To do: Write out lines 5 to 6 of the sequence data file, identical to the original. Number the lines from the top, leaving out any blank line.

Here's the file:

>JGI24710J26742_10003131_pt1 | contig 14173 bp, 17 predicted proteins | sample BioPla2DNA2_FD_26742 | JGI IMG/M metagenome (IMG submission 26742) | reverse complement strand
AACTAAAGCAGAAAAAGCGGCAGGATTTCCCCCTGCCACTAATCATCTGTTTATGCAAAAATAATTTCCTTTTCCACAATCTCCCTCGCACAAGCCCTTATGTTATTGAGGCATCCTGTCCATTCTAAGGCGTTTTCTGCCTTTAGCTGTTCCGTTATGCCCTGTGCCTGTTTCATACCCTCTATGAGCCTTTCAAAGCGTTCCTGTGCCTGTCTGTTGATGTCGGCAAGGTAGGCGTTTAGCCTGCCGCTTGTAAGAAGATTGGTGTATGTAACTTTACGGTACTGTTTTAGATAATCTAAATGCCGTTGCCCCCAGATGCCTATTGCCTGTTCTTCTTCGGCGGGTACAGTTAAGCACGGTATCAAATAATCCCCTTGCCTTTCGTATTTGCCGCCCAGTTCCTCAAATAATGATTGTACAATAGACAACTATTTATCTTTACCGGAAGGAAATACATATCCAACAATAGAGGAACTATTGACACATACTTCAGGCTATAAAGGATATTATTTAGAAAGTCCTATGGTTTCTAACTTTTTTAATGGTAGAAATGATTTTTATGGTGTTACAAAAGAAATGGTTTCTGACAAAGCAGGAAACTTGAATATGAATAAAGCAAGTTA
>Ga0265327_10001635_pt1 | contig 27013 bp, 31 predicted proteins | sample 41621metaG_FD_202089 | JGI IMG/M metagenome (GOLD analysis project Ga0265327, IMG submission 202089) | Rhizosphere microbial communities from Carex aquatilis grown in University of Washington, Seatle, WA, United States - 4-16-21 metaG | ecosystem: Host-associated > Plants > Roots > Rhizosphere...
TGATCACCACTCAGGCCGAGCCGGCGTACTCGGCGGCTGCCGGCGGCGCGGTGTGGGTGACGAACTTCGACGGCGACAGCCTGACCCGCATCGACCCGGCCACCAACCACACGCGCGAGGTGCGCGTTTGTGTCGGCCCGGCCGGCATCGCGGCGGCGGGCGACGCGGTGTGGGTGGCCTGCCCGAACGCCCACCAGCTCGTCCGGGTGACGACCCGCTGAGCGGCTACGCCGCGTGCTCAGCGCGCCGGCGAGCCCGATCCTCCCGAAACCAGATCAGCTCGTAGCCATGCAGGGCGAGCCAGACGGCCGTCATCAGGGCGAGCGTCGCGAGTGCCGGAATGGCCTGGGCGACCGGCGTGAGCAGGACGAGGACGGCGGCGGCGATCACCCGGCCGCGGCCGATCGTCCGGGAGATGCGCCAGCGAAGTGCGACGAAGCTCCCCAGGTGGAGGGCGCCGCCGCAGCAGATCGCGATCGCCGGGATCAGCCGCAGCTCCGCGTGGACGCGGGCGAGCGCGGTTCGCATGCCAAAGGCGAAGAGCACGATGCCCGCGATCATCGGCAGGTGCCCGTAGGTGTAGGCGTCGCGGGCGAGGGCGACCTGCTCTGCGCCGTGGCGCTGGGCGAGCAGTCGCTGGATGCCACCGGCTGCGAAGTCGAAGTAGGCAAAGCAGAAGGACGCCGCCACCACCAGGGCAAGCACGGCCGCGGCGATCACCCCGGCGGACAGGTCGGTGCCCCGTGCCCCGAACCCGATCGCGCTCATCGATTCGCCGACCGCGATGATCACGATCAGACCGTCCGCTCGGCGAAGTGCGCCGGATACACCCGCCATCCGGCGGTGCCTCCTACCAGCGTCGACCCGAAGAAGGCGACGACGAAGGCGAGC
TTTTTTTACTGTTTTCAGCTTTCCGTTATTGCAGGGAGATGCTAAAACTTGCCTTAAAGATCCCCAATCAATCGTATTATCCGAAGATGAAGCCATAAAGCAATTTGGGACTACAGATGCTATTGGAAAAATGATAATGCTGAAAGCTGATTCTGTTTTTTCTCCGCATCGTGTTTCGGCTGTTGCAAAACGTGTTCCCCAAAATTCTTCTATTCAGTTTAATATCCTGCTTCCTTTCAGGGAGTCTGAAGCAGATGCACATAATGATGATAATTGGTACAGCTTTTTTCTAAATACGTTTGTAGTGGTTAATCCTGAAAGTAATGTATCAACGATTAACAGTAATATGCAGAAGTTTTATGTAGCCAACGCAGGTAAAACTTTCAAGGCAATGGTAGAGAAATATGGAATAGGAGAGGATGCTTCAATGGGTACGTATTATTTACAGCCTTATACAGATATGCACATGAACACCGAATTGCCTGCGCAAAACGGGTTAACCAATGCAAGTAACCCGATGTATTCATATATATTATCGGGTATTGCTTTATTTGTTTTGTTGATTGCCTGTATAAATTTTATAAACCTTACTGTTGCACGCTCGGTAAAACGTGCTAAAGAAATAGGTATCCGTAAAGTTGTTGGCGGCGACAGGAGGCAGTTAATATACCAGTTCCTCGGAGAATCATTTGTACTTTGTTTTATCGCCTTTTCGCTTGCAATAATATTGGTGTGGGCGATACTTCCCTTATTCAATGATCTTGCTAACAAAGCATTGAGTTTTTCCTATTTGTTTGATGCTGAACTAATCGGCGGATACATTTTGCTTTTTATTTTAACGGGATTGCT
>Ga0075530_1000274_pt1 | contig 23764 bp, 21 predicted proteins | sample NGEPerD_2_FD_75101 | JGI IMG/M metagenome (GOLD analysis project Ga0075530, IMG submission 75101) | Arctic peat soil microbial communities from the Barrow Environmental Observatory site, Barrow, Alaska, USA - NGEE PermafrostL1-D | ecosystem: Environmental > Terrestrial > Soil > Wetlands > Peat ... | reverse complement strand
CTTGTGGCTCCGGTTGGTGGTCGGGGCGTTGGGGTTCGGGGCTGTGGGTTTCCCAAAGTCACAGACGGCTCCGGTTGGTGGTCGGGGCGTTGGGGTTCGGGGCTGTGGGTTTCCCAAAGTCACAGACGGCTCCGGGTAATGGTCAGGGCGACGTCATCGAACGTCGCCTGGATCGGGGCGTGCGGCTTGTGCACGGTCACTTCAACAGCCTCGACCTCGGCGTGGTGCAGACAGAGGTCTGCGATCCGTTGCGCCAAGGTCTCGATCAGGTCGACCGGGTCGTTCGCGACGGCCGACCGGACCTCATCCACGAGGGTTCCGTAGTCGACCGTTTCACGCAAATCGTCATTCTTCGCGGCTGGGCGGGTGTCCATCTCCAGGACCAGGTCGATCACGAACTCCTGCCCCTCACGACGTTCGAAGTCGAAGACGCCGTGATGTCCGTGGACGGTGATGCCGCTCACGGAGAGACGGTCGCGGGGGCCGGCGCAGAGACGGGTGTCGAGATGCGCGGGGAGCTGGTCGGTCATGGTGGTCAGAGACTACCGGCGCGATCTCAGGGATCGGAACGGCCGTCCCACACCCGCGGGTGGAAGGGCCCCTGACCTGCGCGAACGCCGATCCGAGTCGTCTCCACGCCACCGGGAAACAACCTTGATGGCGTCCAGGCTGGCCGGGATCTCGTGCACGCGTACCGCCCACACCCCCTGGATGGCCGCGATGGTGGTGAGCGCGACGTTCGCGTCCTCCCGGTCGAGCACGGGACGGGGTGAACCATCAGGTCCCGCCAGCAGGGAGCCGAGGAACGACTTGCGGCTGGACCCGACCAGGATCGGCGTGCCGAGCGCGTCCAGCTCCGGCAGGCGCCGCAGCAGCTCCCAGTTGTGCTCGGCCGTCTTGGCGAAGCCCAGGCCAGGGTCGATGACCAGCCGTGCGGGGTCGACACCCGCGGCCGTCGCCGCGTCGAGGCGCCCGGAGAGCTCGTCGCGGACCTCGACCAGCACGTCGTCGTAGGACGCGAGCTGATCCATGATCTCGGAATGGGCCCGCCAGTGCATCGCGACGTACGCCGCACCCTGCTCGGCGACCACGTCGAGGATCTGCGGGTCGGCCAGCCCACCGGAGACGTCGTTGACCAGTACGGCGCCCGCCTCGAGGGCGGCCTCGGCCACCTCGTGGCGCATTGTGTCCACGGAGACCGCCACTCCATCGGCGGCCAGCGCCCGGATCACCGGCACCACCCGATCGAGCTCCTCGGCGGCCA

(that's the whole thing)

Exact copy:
TTTTTTTACTGTTTTCAGCTTTCCGTTATTGCAGGGAGATGCTAAAACTTGCCTTAAAGATCCCCAATCAATCGTATTATCCGAAGATGAAGCCATAAAGCAATTTGGGACTACAGATGCTATTGGAAAAATGATAATGCTGAAAGCTGATTCTGTTTTTTCTCCGCATCGTGTTTCGGCTGTTGCAAAACGTGTTCCCCAAAATTCTTCTATTCAGTTTAATATCCTGCTTCCTTTCAGGGAGTCTGAAGCAGATGCACATAATGATGATAATTGGTACAGCTTTTTTCTAAATACGTTTGTAGTGGTTAATCCTGAAAGTAATGTATCAACGATTAACAGTAATATGCAGAAGTTTTATGTAGCCAACGCAGGTAAAACTTTCAAGGCAATGGTAGAGAAATATGGAATAGGAGAGGATGCTTCAATGGGTACGTATTATTTACAGCCTTATACAGATATGCACATGAACACCGAATTGCCTGCGCAAAACGGGTTAACCAATGCAAGTAACCCGATGTATTCATATATATTATCGGGTATTGCTTTATTTGTTTTGTTGATTGCCTGTATAAATTTTATAAACCTTACTGTTGCACGCTCGGTAAAACGTGCTAAAGAAATAGGTATCCGTAAAGTTGTTGGCGGCGACAGGAGGCAGTTAATATACCAGTTCCTCGGAGAATCATTTGTACTTTGTTTTATCGCCTTTTCGCTTGCAATAATATTGGTGTGGGCGATACTTCCCTTATTCAATGATCTTGCTAACAAAGCATTGAGTTTTTCCTATTTGTTTGATGCTGAACTAATCGGCGGATACATTTTGCTTTTTATTTTAACGGGATTGCT
>Ga0075530_1000274_pt1 | contig 23764 bp, 21 predicted proteins | sample NGEPerD_2_FD_75101 | JGI IMG/M metagenome (GOLD analysis project Ga0075530, IMG submission 75101) | Arctic peat soil microbial communities from the Barrow Environmental Observatory site, Barrow, Alaska, USA - NGEE PermafrostL1-D | ecosystem: Environmental > Terrestrial > Soil > Wetlands > Peat ... | reverse complement strand